Maybe they charge so much because most of us don't have our shoes or anything else repaired any more. If they break - we toss them. We have truly become a throwaway society, and nearly everything we buy has "planned obsolescence". Some of us are convinced that we must have the lastest toy, the strongest technology, the largest gas-guzzler, the newest model of everything. Some appliance repair stores around have closed for lack of business (except for warranty repairs). I have a beloved old word processor which is going bad; the monitor is rapidly darkening. The two closest places I can get it repaired (assuming they can fix it) are more than 200 miles from here. I really want to get it repaired, but they don't make it easy, since I have to ship it and pay a minimum, whether it can be repaired or not. So I may be forced to throw it away and learn to do my proposals and letters on the computer. My children have been warning me that one day I would have to learn how to do it, and sadly, they were right!

19 comments:

Raehan said...

My husband is always looking for a good shoe repair guy. They only tend to fix the really expensive shoes.

Like the photos.

scrappintwinmom said...

The photos are great! Here via Michele today!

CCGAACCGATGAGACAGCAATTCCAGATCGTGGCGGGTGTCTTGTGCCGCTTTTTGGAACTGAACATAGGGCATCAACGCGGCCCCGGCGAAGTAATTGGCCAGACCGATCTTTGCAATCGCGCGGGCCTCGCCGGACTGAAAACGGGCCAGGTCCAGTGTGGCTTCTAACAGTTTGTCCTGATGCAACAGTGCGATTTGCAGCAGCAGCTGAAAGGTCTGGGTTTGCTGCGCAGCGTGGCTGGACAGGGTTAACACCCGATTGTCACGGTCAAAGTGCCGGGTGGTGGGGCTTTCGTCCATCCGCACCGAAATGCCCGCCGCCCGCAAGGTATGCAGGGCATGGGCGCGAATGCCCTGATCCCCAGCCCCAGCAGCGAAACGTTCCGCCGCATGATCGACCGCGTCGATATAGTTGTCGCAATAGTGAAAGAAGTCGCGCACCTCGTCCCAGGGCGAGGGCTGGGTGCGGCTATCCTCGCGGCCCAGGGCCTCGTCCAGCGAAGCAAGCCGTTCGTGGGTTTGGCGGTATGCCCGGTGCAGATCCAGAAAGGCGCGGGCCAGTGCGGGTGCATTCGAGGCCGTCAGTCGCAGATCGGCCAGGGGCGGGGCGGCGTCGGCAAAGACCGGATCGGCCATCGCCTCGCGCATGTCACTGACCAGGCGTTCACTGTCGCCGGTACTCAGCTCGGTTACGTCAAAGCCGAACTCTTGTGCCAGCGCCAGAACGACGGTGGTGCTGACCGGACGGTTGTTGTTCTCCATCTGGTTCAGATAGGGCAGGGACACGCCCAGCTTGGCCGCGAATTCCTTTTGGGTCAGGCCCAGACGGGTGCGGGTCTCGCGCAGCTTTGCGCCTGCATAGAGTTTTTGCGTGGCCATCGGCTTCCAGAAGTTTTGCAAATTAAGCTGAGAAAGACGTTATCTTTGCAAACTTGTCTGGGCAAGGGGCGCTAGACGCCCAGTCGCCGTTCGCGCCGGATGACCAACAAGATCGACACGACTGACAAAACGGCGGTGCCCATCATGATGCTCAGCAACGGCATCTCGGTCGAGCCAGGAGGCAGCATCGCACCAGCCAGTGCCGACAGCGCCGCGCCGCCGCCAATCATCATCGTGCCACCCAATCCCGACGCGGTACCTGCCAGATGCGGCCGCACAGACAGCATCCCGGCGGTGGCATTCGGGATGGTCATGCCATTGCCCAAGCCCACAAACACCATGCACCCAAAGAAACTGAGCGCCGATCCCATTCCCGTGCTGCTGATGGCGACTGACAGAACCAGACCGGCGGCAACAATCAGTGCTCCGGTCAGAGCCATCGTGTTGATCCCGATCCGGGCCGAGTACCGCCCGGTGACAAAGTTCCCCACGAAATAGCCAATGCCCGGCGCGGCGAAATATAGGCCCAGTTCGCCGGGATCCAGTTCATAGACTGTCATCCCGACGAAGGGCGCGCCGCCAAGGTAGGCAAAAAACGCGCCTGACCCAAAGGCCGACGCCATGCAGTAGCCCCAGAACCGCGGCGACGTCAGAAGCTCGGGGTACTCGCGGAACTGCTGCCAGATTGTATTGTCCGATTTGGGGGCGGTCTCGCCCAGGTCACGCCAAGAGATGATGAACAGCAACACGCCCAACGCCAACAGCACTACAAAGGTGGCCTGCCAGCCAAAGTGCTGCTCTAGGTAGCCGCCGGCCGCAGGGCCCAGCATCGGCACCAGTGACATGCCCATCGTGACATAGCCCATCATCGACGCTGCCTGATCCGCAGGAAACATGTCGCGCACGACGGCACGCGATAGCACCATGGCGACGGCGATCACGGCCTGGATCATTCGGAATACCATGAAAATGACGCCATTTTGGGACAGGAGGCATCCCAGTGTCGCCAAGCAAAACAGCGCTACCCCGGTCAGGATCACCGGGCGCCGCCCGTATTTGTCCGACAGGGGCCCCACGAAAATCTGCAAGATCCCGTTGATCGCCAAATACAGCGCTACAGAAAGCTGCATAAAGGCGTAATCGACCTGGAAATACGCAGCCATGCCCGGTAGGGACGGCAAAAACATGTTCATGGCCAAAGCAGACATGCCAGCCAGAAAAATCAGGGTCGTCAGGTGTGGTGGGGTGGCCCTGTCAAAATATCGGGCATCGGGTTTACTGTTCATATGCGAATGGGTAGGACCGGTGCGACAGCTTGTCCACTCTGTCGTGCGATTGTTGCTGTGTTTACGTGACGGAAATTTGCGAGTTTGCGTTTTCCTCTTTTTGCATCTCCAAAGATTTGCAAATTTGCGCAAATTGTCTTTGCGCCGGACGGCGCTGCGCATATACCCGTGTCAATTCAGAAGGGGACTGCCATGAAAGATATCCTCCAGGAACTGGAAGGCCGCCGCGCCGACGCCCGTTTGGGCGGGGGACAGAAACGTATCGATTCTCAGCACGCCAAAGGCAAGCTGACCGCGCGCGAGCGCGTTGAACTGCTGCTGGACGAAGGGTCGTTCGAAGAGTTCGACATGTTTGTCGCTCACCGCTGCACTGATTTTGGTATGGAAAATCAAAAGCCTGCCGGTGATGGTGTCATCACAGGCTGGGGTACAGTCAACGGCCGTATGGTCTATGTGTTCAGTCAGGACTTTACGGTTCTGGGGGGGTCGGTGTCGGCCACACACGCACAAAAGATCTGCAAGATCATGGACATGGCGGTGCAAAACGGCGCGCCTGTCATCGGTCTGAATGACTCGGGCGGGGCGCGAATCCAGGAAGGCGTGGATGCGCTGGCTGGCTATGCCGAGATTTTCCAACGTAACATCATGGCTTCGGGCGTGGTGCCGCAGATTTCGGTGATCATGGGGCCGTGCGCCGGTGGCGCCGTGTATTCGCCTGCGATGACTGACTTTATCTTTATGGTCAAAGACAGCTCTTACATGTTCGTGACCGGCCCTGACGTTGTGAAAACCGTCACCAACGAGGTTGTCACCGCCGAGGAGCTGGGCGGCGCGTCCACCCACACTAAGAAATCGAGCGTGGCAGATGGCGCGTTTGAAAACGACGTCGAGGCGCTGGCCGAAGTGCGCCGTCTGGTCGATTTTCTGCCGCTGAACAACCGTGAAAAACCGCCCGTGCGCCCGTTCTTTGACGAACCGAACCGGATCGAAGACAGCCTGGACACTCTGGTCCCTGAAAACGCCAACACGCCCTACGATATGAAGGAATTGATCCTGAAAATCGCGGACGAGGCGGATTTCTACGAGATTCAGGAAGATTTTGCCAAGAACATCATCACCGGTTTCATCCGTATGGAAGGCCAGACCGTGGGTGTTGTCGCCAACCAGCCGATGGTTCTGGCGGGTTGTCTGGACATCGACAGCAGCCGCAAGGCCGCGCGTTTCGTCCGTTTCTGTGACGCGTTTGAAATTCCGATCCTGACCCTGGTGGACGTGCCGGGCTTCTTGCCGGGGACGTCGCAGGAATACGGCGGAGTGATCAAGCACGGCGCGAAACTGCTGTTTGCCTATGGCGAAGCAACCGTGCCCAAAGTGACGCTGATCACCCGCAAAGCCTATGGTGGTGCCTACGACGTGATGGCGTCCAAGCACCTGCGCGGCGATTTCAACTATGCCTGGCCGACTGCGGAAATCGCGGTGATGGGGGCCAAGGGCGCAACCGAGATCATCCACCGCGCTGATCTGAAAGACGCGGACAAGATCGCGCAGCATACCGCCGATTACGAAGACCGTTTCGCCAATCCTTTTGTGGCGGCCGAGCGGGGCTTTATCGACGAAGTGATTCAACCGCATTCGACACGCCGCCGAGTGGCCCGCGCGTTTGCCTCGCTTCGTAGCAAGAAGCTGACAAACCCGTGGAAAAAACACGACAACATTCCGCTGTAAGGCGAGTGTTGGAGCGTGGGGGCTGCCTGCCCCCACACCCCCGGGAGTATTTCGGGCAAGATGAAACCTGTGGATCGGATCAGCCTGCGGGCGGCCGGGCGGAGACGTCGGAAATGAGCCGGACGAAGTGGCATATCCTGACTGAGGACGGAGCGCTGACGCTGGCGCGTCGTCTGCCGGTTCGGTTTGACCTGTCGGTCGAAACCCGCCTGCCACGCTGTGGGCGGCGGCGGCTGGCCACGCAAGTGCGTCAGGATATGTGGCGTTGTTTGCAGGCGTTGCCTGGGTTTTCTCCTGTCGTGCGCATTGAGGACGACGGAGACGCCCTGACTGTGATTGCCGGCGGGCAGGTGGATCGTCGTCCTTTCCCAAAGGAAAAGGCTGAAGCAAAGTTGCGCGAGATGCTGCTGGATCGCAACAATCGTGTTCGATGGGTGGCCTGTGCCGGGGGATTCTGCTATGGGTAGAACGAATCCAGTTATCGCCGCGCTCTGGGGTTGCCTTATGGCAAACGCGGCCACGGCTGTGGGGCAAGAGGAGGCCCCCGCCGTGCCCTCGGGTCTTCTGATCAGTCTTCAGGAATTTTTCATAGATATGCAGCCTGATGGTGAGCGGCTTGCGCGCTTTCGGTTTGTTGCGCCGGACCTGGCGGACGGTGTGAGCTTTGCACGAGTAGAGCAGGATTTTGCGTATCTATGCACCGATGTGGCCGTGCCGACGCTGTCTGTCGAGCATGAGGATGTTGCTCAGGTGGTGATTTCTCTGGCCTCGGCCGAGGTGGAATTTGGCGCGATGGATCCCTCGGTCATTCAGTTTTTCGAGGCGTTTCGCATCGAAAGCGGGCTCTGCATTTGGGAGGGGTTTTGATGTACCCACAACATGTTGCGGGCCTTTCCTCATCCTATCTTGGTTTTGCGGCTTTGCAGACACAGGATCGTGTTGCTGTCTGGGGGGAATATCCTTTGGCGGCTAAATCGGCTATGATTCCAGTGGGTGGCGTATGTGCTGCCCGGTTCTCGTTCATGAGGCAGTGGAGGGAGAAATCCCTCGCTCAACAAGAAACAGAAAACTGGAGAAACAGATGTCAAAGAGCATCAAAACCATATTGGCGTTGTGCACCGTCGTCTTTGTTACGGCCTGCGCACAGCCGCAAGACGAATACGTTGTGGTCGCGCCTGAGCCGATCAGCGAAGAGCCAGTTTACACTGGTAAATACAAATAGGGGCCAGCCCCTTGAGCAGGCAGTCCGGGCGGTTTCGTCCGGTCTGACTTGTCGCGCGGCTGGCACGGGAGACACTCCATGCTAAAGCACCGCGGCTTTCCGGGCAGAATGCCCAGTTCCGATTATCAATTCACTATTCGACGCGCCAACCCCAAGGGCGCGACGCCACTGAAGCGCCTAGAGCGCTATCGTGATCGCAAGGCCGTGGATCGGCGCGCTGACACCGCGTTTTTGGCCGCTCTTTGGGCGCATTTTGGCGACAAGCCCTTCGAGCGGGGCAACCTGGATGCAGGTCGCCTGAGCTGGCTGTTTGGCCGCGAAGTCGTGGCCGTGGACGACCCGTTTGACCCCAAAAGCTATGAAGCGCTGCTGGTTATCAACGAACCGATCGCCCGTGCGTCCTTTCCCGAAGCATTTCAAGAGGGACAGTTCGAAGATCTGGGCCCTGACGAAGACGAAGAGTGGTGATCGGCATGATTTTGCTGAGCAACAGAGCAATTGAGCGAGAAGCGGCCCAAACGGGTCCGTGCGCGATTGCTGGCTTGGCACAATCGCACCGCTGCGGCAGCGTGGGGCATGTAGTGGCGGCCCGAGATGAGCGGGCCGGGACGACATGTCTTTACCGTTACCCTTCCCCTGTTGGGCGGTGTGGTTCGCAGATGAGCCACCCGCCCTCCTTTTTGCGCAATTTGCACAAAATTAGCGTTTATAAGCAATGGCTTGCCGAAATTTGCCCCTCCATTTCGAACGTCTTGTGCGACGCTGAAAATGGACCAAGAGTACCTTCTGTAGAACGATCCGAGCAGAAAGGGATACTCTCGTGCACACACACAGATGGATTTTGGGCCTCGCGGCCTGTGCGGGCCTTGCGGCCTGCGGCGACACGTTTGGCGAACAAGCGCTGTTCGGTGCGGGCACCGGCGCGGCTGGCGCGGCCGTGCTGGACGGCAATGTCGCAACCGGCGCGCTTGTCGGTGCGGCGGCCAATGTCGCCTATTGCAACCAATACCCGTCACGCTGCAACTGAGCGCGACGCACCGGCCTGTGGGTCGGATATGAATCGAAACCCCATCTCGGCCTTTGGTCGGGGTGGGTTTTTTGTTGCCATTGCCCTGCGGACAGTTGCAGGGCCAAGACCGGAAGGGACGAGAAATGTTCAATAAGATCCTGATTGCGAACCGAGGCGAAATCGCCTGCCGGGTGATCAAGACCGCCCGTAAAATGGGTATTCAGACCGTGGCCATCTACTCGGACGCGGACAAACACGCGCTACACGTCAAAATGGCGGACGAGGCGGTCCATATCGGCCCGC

utenzi said...

But toys ARE fun, Judy. Really! But I don't endorse gas guzzlers. I do like guzzling soda tho.

Michele sent me to visit again!

Lish said...

Hi Judy! Thanks for your concern about my family. CT and I went to cyto school together. He's the one that intorduced me to blogging. The technology is different these days but the gossiping is still there. About your post, I just love how they used to dress up in the old days. I wish it was still like that.

TC said...

Thanks for dropping by my blog. Your post here is great. I love the pics.

ensurt said...

I was just here but I don't see my comment so I will try it again! Michele sent me. Love your pictures. It is fun to be part of the game!

Jean-Luc Picard said...

Great pictures & post, Judy. It's so true.

Michele sent me here.

Peter said...

Old photos are great aren't they, I read an article which suggested our next geeration won't have them because we all use digital cameras and don't get prints now-a-days.
I'm guilty as charged!! they are all there on my computer, (and I do send the kids a CD Rom with an updated batch every now and then)
The bigger the city you live in the harder it is to get anything repaired here in Australia, some country towns still have a Mr fixit or two.